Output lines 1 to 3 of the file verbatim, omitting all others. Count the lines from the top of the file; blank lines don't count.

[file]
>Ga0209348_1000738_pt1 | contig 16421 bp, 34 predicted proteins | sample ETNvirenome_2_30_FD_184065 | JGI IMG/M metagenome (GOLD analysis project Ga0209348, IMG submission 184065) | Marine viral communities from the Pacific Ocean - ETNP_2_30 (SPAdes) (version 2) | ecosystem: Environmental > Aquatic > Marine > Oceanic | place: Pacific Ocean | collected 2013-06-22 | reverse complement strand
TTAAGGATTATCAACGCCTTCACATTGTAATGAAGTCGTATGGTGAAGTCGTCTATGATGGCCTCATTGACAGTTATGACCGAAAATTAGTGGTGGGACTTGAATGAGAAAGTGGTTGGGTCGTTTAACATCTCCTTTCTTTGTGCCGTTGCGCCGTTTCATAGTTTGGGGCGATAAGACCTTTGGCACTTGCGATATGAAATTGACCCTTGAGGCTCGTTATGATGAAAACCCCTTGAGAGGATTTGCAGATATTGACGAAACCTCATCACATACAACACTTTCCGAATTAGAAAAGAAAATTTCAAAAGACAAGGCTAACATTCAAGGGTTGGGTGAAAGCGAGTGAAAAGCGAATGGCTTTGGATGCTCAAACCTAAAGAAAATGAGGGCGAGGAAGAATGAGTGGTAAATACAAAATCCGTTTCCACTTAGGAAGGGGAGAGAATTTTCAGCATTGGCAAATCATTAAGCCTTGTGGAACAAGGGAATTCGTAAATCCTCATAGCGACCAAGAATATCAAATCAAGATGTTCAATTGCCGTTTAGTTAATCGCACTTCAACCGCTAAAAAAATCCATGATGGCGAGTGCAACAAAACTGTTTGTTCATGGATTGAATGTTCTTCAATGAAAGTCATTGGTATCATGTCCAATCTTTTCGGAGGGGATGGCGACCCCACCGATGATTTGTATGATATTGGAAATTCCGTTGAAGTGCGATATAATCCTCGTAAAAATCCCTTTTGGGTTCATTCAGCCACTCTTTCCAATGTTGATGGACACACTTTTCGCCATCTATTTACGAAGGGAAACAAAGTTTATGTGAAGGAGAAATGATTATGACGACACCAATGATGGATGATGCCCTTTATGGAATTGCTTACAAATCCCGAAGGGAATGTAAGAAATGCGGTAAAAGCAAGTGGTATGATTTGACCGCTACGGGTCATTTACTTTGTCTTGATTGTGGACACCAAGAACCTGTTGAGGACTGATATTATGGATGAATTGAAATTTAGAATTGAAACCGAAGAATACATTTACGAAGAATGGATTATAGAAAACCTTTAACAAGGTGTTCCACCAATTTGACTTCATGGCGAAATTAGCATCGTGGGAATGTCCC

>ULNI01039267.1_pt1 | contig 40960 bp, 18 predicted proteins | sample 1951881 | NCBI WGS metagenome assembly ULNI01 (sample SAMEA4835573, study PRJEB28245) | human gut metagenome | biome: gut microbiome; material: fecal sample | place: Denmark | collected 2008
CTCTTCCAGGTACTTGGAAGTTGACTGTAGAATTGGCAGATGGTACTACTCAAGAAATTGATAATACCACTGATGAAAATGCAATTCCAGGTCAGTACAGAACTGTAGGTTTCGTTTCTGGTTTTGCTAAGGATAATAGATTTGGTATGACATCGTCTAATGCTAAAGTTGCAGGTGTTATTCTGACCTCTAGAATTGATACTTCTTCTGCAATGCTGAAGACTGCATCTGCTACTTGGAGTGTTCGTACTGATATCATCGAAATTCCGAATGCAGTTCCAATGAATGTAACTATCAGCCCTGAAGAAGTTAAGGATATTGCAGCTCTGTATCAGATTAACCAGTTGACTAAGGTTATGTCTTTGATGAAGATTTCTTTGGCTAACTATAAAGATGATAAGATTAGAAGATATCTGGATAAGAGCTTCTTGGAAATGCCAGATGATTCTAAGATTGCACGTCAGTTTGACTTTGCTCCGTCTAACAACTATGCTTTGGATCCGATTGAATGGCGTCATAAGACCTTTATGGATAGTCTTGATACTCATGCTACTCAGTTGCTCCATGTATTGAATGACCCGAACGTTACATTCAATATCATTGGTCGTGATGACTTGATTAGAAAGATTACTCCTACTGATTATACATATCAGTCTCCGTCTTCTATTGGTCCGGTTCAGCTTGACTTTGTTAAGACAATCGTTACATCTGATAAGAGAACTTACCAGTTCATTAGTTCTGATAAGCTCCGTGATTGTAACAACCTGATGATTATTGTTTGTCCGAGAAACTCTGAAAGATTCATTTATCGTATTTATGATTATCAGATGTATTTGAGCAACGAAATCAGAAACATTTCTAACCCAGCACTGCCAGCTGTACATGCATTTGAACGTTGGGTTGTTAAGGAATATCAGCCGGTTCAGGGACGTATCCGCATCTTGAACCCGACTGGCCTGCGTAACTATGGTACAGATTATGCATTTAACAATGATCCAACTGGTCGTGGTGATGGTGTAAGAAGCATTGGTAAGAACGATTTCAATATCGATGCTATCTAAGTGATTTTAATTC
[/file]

>Ga0209348_1000738_pt1 | contig 16421 bp, 34 predicted proteins | sample ETNvirenome_2_30_FD_184065 | JGI IMG/M metagenome (GOLD analysis project Ga0209348, IMG submission 184065) | Marine viral communities from the Pacific Ocean - ETNP_2_30 (SPAdes) (version 2) | ecosystem: Environmental > Aquatic > Marine > Oceanic | place: Pacific Ocean | collected 2013-06-22 | reverse complement strand
TTAAGGATTATCAACGCCTTCACATTGTAATGAAGTCGTATGGTGAAGTCGTCTATGATGGCCTCATTGACAGTTATGACCGAAAATTAGTGGTGGGACTTGAATGAGAAAGTGGTTGGGTCGTTTAACATCTCCTTTCTTTGTGCCGTTGCGCCGTTTCATAGTTTGGGGCGATAAGACCTTTGGCACTTGCGATATGAAATTGACCCTTGAGGCTCGTTATGATGAAAACCCCTTGAGAGGATTTGCAGATATTGACGAAACCTCATCACATACAACACTTTCCGAATTAGAAAAGAAAATTTCAAAAGACAAGGCTAACATTCAAGGGTTGGGTGAAAGCGAGTGAAAAGCGAATGGCTTTGGATGCTCAAACCTAAAGAAAATGAGGGCGAGGAAGAATGAGTGGTAAATACAAAATCCGTTTCCACTTAGGAAGGGGAGAGAATTTTCAGCATTGGCAAATCATTAAGCCTTGTGGAACAAGGGAATTCGTAAATCCTCATAGCGACCAAGAATATCAAATCAAGATGTTCAATTGCCGTTTAGTTAATCGCACTTCAACCGCTAAAAAAATCCATGATGGCGAGTGCAACAAAACTGTTTGTTCATGGATTGAATGTTCTTCAATGAAAGTCATTGGTATCATGTCCAATCTTTTCGGAGGGGATGGCGACCCCACCGATGATTTGTATGATATTGGAAATTCCGTTGAAGTGCGATATAATCCTCGTAAAAATCCCTTTTGGGTTCATTCAGCCACTCTTTCCAATGTTGATGGACACACTTTTCGCCATCTATTTACGAAGGGAAACAAAGTTTATGTGAAGGAGAAATGATTATGACGACACCAATGATGGATGATGCCCTTTATGGAATTGCTTACAAATCCCGAAGGGAATGTAAGAAATGCGGTAAAAGCAAGTGGTATGATTTGACCGCTACGGGTCATTTACTTTGTCTTGATTGTGGACACCAAGAACCTGTTGAGGACTGATATTATGGATGAATTGAAATTTAGAATTGAAACCGAAGAATACATTTACGAAGAATGGATTATAGAAAACCTTTAACAAGGTGTTCCACCAATTTGACTTCATGGCGAAATTAGCATCGTGGGAATGTCCC

>ULNI01039267.1_pt1 | contig 40960 bp, 18 predicted proteins | sample 1951881 | NCBI WGS metagenome assembly ULNI01 (sample SAMEA4835573, study PRJEB28245) | human gut metagenome | biome: gut microbiome; material: fecal sample | place: Denmark | collected 2008